From this perspective unemployment is simply an excess supply of labour caused by policies or attitudes preventing wage rates from adjusting as smoothly as prices do in any well-functioning market: at the root of the problem are unions, minimum wage laws and other government regulations and taxes, or simply envious workers, who might not have the skills or ambitions of others, but who nonetheless demand to be paid the same wage.
If the unemployed were willing to work at lower wage rates, the problem would simply disappear.
If unemployment is structural, then more government spending will not create jobs; it’s only going to compete with the private sector and shift bargaining power to workers. Before you know it a wage-price spiral will lead to higher inflation.
Keynes saw in the unemployment rate data of the 1930s what they show today, a sharp run up that has persisted for years and years. Can this possibly be voluntary?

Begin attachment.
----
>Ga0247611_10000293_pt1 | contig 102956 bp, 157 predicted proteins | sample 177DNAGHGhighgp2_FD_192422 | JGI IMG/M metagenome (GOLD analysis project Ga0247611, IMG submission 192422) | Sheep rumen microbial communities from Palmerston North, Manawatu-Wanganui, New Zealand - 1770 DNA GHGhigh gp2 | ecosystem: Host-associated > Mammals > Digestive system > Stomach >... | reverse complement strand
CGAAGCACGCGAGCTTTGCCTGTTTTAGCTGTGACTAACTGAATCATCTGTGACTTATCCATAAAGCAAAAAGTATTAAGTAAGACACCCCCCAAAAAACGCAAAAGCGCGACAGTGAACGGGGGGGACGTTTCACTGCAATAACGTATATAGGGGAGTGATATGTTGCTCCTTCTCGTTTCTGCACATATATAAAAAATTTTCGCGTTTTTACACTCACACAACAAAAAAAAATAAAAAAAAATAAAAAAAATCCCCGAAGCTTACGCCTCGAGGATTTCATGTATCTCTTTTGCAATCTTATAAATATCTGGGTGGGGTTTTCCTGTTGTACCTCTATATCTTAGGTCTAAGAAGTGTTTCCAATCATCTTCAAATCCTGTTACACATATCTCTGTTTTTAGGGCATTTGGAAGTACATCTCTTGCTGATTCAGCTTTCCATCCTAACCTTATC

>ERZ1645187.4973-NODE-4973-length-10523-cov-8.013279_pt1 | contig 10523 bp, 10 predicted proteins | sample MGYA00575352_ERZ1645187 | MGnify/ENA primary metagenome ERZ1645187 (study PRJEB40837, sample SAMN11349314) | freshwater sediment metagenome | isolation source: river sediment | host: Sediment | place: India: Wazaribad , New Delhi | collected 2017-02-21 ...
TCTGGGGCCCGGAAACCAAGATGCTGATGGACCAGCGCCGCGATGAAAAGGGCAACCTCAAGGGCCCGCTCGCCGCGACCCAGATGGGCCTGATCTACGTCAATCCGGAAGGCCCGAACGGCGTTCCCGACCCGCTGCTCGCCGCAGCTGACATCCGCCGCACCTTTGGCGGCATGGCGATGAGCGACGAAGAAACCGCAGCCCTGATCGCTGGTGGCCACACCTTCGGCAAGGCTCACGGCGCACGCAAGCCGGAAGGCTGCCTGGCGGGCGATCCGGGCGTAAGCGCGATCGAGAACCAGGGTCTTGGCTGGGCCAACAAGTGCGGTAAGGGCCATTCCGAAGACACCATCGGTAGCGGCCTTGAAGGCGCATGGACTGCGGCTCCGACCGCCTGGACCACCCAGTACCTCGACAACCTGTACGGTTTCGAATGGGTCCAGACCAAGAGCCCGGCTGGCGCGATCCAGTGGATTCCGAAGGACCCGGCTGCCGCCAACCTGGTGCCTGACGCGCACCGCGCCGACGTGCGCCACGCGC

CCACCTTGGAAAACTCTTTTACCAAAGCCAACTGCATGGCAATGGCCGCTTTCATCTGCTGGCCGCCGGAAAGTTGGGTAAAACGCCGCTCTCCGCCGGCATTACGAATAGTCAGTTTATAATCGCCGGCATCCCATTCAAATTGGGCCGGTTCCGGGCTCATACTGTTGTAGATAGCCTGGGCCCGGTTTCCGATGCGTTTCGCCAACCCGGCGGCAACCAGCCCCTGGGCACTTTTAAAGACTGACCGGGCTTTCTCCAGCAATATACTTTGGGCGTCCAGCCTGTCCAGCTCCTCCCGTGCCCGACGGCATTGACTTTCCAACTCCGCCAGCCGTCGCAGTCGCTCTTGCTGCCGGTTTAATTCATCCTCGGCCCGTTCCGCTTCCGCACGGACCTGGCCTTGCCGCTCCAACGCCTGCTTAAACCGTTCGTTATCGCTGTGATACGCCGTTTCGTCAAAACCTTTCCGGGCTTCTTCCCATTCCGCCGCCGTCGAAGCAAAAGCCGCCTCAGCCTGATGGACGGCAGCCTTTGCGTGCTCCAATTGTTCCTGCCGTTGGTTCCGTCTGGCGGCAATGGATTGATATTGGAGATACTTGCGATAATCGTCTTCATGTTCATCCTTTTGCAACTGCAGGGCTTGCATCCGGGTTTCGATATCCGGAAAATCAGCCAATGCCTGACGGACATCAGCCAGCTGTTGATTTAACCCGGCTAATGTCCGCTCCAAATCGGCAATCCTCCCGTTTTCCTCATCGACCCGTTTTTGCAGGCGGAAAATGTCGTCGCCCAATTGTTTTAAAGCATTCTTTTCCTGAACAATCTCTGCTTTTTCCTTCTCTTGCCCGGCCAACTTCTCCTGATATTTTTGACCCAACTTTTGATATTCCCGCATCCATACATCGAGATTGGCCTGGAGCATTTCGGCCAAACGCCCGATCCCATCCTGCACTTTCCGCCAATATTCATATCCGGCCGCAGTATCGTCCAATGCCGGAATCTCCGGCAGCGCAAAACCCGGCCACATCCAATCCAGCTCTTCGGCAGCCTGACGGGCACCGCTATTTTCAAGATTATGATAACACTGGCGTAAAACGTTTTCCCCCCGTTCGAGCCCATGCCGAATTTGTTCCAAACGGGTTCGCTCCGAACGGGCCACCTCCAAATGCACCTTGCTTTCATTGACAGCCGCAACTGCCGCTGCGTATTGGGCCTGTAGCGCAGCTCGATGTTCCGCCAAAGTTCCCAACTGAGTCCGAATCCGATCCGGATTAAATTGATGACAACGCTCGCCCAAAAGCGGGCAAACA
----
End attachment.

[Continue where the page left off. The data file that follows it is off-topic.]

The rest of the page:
In the 17 countries that make up the euro zone the unemployment rate shot up in late 2008, reaching over 10%, not improving for a year and half, and then even more remarkably rising since mid 2011 to now stand at over 12%, well above its pre-recession level of 7%.
Things are not much better in the United Kingdom, with virtually no progress made in reducing the unemployment rate during the last four years.
Nowhere has the unemployment rate returned to pre-recession levels, not even in countries benefiting from the bonus of a commodity price boom: not Australia, not Canada. And compared to pre-recssion levels the United States looks worse, the unemployment rate doubling to 10% at the onset of the recession, only declining sluggishly since January 2010.